CRSV: East Timor Genocide
This case note is a part of our series of case notes that document the occurrence of sexual violence in violent conflict. The case note contains explicit mentions of different forms of sexual assault. Reader discretion is advised.
Background of the Conflict
During the US-backed Indonesian invasion and occupation of East Timor, the Indonesian New Order Government implemented “pacification campaigns” targeting the people of East Timor (Blakely 2009). The invasion began in August 1975 and continued thereafter. The Indonesian National Armed Forces (TNI) carried out large-scale massacres of Timorese citizens. Within the first two days of the invasion of Dili alone, over 2,000 Timorese were massacred. This continued throughout the rest of 1975. In February 1976, Indonesia captured other villages and parts of East Timor, and either drove out the forces and the population, or gunned down large swathes of the population (Payaslian 2019).
In March 1977 ex-Australian consul James Dunn reported that the Indonesian forces had killed between 50,000 and 100,000 civilians in East Timor (NSA 2005). The FRETELIN and its armed wing, FALINTIL, waged guerrilla warfare against the TNI as a resistance movement. In 1981-1982, the TNI launched a military operation called Operasi Keamanan and forcibly marched about 50,000 to 80,000 Timorese men and boys as human shields. In 1983, it launched Operation Clean Sweep, which included massacres, summary executions, and forced disappearances. In 1991, the Santa Cruz massacre took place, where Indonesian forces fired on pro-independence marchers, and killed up to 270 people.
Following the large-scale destruction and mass killings, many people were forced to leave their homes in the hills and surrender to the TNI. When they surrendered, they were often executed. Those that were not executed were sent to receiving centres where they were interrogated and killed if they were suspected of being members of the resistance.
Prevalence of Sexual Violence
Sexual violence was used as part of the genocidal campaign. As the TNI invaded and progressed into the Timorese territory, aside from opening fire indiscriminately, they also raped women and children (Ramos-Horta 1987, p. 108). Rape and sexual violence were commonly used as strategic approaches both during their invasions and attacks, and during the interrogation of women. Accurate records of the number of incidents remain absent because women had no route to report the violence under military occupation, and stigmatization silenced them (Aditjondro 1998).
Women were raped, faced sexual violence and harassment, intimidation, torture, forced marriage, and forced sterilization and contraceptive. As Bishop Belo (2001) wrote: “Up to 3,000 died in 1999, untold numbers of women were raped and 500,000 persons displaced—100,000 are yet to return.” An unverifiable number of Timorese women and girls were abducted, raped, and impregnated by Indonesian solders; often kept captive and enslaved; and later rejected by their families (Harris-Rimmer 2009). An even more acute form of gender-based violence occurred during the post-referendum violence of 1999: the systematic rape of Timorese women and girls in the context of their forced deportation to West Timorese camps (UN Special Rapporteur 1999).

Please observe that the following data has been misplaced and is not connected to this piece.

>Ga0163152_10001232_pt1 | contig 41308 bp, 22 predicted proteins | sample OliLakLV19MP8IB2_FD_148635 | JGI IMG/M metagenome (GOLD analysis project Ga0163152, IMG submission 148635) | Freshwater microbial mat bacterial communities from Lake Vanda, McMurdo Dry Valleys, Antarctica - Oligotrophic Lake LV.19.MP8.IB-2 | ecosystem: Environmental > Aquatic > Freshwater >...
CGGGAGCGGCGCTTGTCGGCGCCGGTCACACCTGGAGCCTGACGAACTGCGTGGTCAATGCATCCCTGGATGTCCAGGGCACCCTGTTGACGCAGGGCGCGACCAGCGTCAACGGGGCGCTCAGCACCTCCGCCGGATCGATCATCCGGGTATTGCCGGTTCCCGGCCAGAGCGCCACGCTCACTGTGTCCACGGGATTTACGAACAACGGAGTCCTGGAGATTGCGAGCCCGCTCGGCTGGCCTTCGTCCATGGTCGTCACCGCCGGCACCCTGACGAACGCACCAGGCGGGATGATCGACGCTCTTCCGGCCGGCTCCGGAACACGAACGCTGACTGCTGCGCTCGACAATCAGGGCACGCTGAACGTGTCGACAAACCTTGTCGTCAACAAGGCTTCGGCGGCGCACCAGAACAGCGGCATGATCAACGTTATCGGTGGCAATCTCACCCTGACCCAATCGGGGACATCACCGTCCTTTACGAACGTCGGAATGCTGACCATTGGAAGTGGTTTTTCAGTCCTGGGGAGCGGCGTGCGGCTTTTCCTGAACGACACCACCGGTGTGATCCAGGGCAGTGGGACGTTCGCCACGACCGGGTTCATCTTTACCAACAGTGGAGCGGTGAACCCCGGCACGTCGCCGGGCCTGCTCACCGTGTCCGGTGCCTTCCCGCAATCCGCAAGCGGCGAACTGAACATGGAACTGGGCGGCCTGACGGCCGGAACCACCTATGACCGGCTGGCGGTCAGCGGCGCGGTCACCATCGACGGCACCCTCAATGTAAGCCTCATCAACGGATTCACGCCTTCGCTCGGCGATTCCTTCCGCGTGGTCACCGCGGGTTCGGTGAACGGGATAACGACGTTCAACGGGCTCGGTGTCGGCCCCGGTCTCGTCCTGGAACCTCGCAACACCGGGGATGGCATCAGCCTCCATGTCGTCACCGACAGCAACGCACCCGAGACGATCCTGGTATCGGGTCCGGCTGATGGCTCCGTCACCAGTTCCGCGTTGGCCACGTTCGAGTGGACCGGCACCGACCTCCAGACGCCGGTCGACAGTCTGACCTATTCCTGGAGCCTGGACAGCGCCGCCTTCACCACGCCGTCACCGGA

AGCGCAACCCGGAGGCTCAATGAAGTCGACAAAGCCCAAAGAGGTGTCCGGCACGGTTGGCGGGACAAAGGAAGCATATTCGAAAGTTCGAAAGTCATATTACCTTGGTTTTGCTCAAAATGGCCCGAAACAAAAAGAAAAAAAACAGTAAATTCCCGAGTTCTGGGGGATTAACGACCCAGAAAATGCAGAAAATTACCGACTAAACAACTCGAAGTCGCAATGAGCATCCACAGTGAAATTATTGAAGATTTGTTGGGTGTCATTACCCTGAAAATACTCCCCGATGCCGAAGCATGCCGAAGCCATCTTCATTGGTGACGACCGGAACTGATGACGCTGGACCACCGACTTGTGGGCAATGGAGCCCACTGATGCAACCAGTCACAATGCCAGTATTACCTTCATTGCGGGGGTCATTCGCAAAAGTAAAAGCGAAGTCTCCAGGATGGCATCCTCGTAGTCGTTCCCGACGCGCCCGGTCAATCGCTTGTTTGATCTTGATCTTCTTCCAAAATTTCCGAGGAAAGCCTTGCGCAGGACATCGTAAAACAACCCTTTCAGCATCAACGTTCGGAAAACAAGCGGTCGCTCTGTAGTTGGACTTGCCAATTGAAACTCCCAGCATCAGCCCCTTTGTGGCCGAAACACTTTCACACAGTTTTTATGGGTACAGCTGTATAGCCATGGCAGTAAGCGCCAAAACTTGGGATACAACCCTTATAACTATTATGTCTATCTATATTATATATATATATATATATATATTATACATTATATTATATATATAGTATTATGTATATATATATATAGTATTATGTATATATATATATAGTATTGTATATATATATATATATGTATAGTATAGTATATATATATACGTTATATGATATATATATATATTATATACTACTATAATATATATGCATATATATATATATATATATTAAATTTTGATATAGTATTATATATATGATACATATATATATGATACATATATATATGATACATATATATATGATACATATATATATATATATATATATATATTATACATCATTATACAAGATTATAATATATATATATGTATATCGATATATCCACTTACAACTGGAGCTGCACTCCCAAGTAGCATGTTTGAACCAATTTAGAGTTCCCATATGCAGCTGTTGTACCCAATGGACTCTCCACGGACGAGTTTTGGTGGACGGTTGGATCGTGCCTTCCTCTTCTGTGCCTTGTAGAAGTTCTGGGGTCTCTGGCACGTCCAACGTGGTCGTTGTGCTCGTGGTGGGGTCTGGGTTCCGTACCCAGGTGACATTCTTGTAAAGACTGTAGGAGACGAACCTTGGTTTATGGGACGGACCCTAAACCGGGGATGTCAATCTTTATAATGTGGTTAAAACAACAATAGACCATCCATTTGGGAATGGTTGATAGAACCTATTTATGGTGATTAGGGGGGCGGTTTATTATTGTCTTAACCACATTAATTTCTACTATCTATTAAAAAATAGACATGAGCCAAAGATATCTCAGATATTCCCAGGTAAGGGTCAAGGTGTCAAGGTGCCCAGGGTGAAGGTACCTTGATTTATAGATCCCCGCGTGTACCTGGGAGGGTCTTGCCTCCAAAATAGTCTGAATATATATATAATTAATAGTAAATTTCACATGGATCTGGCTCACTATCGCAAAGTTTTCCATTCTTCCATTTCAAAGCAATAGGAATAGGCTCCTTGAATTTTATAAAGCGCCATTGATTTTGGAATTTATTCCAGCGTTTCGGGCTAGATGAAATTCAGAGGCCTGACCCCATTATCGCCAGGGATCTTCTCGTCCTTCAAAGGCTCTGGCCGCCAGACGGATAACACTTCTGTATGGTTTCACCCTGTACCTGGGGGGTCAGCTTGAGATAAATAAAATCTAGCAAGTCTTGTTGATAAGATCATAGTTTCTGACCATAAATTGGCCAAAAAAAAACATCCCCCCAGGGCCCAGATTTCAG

Strategic Use of Sexual Violence
Sexual violence was strategically used by the military as a form of revenge targeting women who joined the resistance themselves, or whose family members or friends supported the call for independence. It was also used as a means to target women in order to force their colleagues, relatives, and friends out of hiding (UN Special Rapporteur 1999), or to identify their whereabouts. Sexual violence, rape, torture, and intimidation were used as techniques to extract confessions during detention, particularly around engagement in the resistance and disclosure of the whereabouts of other agents engaging in the resistance. In several cases, rape and sexual violence were used as a means to intimidate and punish women for either participating or deterring them from participating in the resistance. In some instances, women were forcibly married to the troops after which they were detained and harassed on a daily basis. In this context, rape and sexual violence were used to humiliate and shame women for participating in the resistance, and for their ethnic identity as Timorese women.
Aditjondro, George. "The Silent Suffering of Our Timorese Sisters". Free East Timor: Australia's Culpability in East Timor's Genocide. Random House Milsons Point: Australia Pty Ltd, 1998.
Belo, Bishop Carlos Filipe Ximenes. 2001. ‘To Forge a Future, Timor Needs Justice for the Past.’ Sydney Morning Herald. 28 August.
Blakeley, Ruth (2009). State Terrorism and Neoliberalism: The North in the South. Routledge.
Harris-Rimmer, S. (2009). After the guns fall silent: Sexual and gender-based violence in Timor-Leste. Issue brief. Timor-Leste Armed Violence Assessment (TLAVA). Issue Brief, (5). https://www.files.ethz.ch/isn/143628/Timor-Leste-Violence-IB5-ENGLISH.pdf
National Security Archive (NSA). (2005). A Quarter Century of U.S. Support for Occupation https://nsarchive2.gwu.edu/NSAEBB/NSAEBB174/
Payaslian, Simon. (2019). "20th Century Genocides". Oxford bibliographies.
Ramos-Horta, José. (1987). Funu: The Unfinished Saga of East Timor. Lawrenceville, NJ: The Read Sea Press.
UN Special Rapporteurs. 1999. Report on the Joint Mission to East Timor Undertaken by the Special Rapporteur on Extrajudicial, Summary or Arbitrary Executions, the Special Rapporteur on the Question of Torture, and the Special Rapporteur on Violence against Women, Its Causes and Consequences: Situation of Human Rights in East Timor. A/54/660 of 10 December. Geneva: UN.